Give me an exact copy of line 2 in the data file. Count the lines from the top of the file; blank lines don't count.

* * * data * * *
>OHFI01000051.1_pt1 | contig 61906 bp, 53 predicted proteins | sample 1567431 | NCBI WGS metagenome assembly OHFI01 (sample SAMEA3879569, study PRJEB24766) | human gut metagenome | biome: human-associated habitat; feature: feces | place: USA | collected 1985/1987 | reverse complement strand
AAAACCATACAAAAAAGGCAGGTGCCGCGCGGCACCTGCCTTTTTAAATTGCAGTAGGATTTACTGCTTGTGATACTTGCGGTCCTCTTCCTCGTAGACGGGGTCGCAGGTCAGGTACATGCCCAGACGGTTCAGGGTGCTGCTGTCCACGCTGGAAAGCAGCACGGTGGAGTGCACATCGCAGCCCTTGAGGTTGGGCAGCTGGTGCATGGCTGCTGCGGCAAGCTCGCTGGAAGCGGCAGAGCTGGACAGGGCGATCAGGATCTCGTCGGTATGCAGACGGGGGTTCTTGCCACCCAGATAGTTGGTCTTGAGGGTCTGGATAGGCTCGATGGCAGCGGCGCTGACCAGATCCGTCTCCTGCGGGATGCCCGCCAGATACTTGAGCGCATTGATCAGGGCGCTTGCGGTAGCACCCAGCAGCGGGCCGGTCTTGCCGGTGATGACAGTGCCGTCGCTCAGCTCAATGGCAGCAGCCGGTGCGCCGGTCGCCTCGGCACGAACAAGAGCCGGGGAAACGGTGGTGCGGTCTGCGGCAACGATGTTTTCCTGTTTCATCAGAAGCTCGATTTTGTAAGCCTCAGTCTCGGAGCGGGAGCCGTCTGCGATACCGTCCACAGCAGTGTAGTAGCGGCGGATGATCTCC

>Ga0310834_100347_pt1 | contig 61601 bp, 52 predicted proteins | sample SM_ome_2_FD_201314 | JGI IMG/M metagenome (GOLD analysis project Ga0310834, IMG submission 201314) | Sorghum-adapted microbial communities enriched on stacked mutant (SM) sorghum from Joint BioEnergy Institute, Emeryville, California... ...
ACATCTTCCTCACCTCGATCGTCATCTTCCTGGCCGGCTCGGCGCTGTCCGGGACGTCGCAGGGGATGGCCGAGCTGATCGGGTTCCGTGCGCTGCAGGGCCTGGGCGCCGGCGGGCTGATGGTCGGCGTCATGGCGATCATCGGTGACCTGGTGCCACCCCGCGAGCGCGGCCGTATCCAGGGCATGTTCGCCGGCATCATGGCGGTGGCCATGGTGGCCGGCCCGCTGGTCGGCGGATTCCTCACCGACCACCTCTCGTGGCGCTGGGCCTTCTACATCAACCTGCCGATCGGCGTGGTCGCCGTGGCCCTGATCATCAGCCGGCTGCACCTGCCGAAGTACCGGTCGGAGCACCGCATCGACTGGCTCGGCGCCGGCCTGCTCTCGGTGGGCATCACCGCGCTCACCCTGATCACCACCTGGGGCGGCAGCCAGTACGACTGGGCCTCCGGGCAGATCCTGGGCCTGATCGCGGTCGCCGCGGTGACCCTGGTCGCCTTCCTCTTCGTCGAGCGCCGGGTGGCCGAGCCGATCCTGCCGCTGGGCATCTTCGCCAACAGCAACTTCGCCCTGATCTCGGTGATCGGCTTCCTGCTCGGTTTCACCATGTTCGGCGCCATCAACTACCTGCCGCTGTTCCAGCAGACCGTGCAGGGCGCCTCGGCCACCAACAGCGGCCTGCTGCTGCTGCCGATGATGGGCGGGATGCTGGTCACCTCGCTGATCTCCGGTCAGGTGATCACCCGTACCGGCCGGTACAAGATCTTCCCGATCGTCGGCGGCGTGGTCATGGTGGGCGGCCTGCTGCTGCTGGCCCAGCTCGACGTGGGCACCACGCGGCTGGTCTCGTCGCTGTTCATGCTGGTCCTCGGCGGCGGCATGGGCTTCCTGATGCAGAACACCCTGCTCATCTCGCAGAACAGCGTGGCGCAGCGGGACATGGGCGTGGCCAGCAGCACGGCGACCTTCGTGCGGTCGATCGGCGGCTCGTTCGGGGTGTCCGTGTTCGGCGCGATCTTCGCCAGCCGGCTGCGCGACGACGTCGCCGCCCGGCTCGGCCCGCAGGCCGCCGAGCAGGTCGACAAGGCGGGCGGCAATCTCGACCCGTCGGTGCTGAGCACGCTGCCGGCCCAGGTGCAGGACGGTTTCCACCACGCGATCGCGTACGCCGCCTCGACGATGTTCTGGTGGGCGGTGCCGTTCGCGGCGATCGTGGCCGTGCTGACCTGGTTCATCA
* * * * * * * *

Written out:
AAAACCATACAAAAAAGGCAGGTGCCGCGCGGCACCTGCCTTTTTAAATTGCAGTAGGATTTACTGCTTGTGATACTTGCGGTCCTCTTCCTCGTAGACGGGGTCGCAGGTCAGGTACATGCCCAGACGGTTCAGGGTGCTGCTGTCCACGCTGGAAAGCAGCACGGTGGAGTGCACATCGCAGCCCTTGAGGTTGGGCAGCTGGTGCATGGCTGCTGCGGCAAGCTCGCTGGAAGCGGCAGAGCTGGACAGGGCGATCAGGATCTCGTCGGTATGCAGACGGGGGTTCTTGCCACCCAGATAGTTGGTCTTGAGGGTCTGGATAGGCTCGATGGCAGCGGCGCTGACCAGATCCGTCTCCTGCGGGATGCCCGCCAGATACTTGAGCGCATTGATCAGGGCGCTTGCGGTAGCACCCAGCAGCGGGCCGGTCTTGCCGGTGATGACAGTGCCGTCGCTCAGCTCAATGGCAGCAGCCGGTGCGCCGGTCGCCTCGGCACGAACAAGAGCCGGGGAAACGGTGGTGCGGTCTGCGGCAACGATGTTTTCCTGTTTCATCAGAAGCTCGATTTTGTAAGCCTCAGTCTCGGAGCGGGAGCCGTCTGCGATACCGTCCACAGCAGTGTAGTAGCGGCGGATGATCTCC